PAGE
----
Come and see how we’ve hurt the people we care about the most – how we’ve hurt even ourselves. Come and see our upside-down priorities, our selfishness and our lack of care for the poorest and the weakest.
            Lord, come and see what’s dead in our lives – come and see the dreams that have faded, the losses that we still mourn, the faded friendships and broken families that hurt our hearts.
            Lord, come and see. Come and see it all.
            And when we invite Jesus to come and see – to come and see what is already known and seen – I have no doubt that Jesus still weeps.
            And I have no doubt that Jesus still does what he always does – turns death into new life.
            If we invite Jesus to come and see, Jesus does for us just what he did for Lazarus.
            Jesus calls us out of our graves.
            Jesus unbinds us.
            And Jesus gives us new life.
            Amen.
            

Sunday, March 30, 2014

To See As God Sees

St. Paul’s Church in Bergen, Jersey City NJ
March 30, 2014

Year A: The Fourth Sunday of Lent
1 Samuel 16:1-13
Psalm 23
Ephesians 5:8-14
John 9:1-41

To See As God Sees
            Today is the Fourth Sunday in Lent. That means we’ve been at this Lent business for a while now, so the Church in its wisdom sets aside this Sunday to lighten the mood a little – to encourage us – to remind us - that Easter is not too far off.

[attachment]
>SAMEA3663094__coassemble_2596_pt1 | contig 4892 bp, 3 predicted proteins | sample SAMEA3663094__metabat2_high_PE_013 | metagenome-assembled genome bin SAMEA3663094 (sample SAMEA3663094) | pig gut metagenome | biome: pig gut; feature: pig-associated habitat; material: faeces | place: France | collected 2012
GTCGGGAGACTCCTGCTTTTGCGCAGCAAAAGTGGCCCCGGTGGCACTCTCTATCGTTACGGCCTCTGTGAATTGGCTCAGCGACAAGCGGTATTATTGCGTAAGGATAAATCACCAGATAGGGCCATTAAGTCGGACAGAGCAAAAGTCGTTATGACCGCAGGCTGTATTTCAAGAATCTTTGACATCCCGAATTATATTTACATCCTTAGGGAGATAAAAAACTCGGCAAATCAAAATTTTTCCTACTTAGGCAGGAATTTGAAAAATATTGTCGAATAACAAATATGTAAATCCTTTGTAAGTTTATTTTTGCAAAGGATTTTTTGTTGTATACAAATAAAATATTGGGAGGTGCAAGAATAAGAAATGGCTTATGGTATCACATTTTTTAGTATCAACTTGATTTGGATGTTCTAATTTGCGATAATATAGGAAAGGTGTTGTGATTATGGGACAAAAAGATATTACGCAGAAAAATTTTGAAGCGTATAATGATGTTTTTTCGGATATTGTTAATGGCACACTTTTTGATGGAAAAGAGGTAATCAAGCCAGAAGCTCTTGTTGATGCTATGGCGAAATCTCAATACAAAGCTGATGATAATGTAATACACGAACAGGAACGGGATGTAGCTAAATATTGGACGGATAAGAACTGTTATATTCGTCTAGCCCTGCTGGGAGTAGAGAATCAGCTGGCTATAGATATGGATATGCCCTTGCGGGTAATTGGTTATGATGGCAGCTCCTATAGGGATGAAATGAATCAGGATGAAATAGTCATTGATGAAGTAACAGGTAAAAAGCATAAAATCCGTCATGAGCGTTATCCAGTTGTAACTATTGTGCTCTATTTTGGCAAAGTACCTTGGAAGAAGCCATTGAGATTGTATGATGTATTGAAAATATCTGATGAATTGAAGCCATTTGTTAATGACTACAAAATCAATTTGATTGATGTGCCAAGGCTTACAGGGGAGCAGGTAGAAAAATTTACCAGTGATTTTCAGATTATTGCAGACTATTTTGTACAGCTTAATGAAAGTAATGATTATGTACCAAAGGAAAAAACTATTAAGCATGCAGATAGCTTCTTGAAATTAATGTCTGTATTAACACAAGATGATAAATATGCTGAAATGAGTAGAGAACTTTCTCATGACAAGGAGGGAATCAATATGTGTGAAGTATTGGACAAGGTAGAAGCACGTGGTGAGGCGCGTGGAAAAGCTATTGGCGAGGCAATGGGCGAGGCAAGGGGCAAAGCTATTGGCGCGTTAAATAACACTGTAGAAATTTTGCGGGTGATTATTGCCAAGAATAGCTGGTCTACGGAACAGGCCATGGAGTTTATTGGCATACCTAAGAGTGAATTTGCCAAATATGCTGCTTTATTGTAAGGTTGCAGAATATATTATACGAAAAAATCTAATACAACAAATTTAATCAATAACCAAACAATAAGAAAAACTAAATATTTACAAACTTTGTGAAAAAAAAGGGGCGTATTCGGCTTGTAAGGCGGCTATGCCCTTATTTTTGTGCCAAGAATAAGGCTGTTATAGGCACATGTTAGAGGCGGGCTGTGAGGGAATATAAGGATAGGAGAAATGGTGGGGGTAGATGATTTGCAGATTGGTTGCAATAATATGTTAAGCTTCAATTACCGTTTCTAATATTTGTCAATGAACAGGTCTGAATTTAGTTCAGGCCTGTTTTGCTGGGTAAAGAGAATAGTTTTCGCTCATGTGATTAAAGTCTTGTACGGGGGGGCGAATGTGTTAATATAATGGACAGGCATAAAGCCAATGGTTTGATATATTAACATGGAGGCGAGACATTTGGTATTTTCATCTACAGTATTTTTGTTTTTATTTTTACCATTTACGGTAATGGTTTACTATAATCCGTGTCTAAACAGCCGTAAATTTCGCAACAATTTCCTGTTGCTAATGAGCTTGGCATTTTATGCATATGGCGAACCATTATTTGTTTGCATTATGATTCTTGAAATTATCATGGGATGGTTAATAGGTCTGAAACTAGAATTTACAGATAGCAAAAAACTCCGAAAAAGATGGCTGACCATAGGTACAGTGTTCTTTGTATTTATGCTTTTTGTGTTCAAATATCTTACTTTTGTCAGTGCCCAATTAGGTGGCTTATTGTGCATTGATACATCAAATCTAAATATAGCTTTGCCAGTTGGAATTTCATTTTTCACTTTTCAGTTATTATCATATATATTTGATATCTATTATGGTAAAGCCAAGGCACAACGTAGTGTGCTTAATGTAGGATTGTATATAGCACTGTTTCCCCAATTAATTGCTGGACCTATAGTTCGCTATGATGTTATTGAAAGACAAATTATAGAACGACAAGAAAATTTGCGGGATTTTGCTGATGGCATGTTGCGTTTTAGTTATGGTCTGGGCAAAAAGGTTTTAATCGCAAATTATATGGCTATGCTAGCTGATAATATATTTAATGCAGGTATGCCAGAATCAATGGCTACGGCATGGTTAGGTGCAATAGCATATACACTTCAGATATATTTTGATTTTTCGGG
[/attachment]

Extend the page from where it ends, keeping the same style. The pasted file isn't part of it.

This Sunday is called Laetare Sunday, from a Latin word meaning “Rejoice.” In England and I’m guessing in former British colonies around the world this is Mothering Sunday – when mothers are honored much as we do in this country in May on Mother’s Day.
            And you’ve probably noticed that, to symbolize the lightening of our Lenten mood, I’m decked out once again in the rose vestments.
            It’s the Fourth Sunday in Lent – Laetare Sunday! Rejoice! Lent is almost over and soon we will celebrate the joy of Easter!           
            But, actually, although I wouldn’t mind saying the “A” word, I’m not in a hurry for Lent to be over. Part of that is because Holy Week and Easter are pretty grueling for us professional Christians. But part of it is because, so far, we’ve had a good Lent here at St. Paul’s.
            This may sound weird but I’ll be sorry to see Lent end.
            Our Sunday attendance has been good and parishioners – many of you - have been coming out for our special offerings.
            Not that it’s a Lenten event, but our weekly service at Christ Hospital has gotten off to a great start – thanks to your support.
            Stations of the Cross has been very popular, drawing about a dozen people each Wednesday evening – almost too many, actually, considering the narrowness of our side aisles.
            But, even in our narrow aisles, walking the Way of the Cross is a powerful spiritual exercise. If you haven’t already, I hope you’ll come join us at least once this Lent.